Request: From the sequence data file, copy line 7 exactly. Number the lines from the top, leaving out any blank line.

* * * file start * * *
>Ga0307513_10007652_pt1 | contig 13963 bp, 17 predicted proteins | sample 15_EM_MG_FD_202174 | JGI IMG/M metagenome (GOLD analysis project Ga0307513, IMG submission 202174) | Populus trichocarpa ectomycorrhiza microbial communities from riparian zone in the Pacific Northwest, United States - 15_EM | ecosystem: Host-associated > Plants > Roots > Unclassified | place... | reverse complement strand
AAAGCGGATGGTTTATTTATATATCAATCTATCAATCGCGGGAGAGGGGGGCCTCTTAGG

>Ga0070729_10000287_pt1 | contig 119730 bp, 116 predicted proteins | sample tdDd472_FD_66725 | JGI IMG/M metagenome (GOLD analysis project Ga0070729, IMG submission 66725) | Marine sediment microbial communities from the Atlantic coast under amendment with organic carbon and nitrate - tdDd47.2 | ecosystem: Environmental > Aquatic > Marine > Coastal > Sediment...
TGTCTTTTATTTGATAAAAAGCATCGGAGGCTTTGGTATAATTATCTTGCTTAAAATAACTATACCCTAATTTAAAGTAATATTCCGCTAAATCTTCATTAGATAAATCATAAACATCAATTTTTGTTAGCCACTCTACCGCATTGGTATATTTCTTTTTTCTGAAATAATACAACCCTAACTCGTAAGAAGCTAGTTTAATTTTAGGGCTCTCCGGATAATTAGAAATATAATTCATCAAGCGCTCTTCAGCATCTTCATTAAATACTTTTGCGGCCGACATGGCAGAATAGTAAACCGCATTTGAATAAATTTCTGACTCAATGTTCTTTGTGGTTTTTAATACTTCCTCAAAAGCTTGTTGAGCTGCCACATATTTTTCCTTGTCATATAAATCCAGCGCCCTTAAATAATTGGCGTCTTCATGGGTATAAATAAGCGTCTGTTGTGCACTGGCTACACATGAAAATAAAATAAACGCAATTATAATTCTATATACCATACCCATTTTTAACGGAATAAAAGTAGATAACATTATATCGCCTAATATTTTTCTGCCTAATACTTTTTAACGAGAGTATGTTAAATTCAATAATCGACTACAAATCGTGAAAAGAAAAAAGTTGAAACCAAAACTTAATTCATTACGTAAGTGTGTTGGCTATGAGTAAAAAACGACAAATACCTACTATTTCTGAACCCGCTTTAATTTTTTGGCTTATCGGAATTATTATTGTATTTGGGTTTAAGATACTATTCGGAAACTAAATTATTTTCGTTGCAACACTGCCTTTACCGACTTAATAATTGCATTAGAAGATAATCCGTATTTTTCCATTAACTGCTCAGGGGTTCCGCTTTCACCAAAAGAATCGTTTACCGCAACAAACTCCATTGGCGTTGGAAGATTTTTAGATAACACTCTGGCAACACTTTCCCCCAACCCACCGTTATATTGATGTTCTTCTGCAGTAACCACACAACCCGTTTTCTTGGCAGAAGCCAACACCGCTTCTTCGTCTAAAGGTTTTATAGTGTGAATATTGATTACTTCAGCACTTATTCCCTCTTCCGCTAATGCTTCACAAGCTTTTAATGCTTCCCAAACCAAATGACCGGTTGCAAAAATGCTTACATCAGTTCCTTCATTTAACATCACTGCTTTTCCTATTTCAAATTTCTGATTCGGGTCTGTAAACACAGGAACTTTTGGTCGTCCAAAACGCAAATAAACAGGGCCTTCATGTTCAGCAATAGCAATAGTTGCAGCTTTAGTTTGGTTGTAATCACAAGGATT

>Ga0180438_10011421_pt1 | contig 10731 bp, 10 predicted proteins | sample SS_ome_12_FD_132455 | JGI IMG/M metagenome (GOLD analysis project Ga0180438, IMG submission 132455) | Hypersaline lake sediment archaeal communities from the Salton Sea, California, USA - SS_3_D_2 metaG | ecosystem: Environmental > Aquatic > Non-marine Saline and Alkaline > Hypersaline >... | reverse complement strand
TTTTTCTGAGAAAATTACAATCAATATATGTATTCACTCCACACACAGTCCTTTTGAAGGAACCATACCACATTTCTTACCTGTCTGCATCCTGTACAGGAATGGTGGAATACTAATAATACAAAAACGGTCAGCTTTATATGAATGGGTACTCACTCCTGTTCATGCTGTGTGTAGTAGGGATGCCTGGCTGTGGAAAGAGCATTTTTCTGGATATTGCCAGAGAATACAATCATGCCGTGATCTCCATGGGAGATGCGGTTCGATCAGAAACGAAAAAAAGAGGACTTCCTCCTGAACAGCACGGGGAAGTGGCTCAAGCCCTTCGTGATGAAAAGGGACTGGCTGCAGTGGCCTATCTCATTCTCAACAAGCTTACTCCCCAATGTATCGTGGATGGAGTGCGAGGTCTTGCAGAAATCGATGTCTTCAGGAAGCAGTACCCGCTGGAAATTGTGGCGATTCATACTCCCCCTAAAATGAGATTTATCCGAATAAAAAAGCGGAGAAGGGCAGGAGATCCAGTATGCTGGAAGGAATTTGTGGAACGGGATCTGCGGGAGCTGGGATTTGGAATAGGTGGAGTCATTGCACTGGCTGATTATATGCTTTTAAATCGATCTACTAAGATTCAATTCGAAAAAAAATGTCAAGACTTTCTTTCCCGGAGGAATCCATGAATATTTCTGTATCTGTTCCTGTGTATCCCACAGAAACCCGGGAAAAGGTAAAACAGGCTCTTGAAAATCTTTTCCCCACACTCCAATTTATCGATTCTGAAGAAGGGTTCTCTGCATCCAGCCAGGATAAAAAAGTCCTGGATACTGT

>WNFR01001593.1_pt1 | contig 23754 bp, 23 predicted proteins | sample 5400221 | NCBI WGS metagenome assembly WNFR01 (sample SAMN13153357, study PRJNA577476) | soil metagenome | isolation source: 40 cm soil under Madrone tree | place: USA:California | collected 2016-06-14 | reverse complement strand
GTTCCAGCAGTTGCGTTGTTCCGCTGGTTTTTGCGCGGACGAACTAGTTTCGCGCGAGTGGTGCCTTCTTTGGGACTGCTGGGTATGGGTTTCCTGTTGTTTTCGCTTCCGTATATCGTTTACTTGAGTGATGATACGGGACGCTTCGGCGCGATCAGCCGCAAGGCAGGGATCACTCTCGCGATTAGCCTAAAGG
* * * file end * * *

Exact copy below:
>WNFR01001593.1_pt1 | contig 23754 bp, 23 predicted proteins | sample 5400221 | NCBI WGS metagenome assembly WNFR01 (sample SAMN13153357, study PRJNA577476) | soil metagenome | isolation source: 40 cm soil under Madrone tree | place: USA:California | collected 2016-06-14 | reverse complement strand